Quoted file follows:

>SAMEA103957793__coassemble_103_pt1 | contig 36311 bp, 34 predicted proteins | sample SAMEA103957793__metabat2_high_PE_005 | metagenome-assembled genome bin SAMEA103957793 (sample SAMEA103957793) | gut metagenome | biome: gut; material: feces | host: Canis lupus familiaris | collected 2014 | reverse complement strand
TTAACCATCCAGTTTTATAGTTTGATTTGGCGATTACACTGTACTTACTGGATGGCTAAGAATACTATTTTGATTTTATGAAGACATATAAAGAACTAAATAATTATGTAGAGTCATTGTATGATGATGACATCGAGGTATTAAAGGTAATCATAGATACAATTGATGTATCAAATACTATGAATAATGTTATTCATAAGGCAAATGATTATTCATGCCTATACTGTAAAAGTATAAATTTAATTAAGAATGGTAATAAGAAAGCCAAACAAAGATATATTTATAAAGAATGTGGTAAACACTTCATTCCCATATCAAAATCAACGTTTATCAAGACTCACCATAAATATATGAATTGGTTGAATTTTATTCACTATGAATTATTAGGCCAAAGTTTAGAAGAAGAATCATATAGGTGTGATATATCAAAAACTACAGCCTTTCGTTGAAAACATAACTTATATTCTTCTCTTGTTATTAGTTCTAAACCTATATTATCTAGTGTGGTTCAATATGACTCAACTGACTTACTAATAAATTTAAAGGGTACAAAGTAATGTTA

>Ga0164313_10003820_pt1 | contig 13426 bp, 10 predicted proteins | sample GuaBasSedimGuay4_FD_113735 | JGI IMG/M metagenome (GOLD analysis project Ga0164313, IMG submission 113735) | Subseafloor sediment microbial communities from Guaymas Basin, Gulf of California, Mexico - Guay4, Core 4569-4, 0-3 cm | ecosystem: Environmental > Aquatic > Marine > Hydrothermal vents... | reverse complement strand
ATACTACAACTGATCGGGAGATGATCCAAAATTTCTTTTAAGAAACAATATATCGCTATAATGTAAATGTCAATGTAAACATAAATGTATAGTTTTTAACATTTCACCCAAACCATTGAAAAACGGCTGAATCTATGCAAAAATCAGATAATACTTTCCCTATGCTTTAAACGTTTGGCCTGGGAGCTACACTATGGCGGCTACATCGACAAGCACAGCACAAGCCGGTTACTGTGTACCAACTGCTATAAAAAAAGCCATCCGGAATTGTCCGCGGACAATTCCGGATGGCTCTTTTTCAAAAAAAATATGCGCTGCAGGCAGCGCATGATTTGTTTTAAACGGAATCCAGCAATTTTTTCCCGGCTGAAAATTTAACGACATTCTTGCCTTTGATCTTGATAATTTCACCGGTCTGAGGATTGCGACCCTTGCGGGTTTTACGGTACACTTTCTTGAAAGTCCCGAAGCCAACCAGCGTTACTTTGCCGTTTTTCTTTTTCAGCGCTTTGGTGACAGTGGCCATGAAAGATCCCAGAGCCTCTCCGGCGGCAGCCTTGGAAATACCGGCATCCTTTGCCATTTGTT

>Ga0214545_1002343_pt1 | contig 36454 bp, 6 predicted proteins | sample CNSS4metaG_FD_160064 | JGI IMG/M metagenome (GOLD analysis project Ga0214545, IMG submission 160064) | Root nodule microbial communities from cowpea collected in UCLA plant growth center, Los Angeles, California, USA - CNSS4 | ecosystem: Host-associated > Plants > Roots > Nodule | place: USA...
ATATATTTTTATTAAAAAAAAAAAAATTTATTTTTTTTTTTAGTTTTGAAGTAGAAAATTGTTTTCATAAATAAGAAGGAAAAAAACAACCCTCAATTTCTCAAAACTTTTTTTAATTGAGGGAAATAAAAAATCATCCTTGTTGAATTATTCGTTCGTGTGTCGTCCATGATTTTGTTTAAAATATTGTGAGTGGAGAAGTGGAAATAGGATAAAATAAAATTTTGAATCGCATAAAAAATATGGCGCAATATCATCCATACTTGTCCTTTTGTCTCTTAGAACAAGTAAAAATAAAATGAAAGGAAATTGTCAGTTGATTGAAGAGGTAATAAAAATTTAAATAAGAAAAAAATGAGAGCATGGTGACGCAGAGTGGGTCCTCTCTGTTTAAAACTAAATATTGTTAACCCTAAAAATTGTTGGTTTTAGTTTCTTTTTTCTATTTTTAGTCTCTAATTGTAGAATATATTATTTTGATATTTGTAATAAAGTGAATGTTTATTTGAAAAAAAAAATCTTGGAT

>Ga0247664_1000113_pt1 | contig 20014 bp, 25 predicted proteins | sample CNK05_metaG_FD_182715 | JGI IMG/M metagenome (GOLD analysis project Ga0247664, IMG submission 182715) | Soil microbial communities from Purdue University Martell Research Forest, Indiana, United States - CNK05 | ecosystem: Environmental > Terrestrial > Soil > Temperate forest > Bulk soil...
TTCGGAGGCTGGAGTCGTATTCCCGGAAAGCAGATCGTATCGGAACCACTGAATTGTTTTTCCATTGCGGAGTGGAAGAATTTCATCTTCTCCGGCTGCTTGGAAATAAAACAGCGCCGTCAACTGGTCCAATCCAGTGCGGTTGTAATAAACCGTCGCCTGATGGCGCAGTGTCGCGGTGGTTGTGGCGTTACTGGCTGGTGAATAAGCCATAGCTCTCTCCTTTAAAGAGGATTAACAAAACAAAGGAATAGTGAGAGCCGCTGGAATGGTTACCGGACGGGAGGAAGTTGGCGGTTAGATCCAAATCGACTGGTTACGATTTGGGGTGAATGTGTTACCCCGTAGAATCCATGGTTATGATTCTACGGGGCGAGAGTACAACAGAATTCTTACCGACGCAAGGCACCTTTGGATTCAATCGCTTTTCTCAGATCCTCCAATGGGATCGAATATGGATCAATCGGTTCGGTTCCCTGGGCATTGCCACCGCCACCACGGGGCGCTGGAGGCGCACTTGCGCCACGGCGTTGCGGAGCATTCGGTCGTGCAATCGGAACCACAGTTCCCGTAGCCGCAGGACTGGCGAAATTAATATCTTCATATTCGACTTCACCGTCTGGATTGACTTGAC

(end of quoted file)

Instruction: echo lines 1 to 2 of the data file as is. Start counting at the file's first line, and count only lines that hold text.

>SAMEA103957793__coassemble_103_pt1 | contig 36311 bp, 34 predicted proteins | sample SAMEA103957793__metabat2_high_PE_005 | metagenome-assembled genome bin SAMEA103957793 (sample SAMEA103957793) | gut metagenome | biome: gut; material: feces | host: Canis lupus familiaris | collected 2014 | reverse complement strand
TTAACCATCCAGTTTTATAGTTTGATTTGGCGATTACACTGTACTTACTGGATGGCTAAGAATACTATTTTGATTTTATGAAGACATATAAAGAACTAAATAATTATGTAGAGTCATTGTATGATGATGACATCGAGGTATTAAAGGTAATCATAGATACAATTGATGTATCAAATACTATGAATAATGTTATTCATAAGGCAAATGATTATTCATGCCTATACTGTAAAAGTATAAATTTAATTAAGAATGGTAATAAGAAAGCCAAACAAAGATATATTTATAAAGAATGTGGTAAACACTTCATTCCCATATCAAAATCAACGTTTATCAAGACTCACCATAAATATATGAATTGGTTGAATTTTATTCACTATGAATTATTAGGCCAAAGTTTAGAAGAAGAATCATATAGGTGTGATATATCAAAAACTACAGCCTTTCGTTGAAAACATAACTTATATTCTTCTCTTGTTATTAGTTCTAAACCTATATTATCTAGTGTGGTTCAATATGACTCAACTGACTTACTAATAAATTTAAAGGGTACAAAGTAATGTTA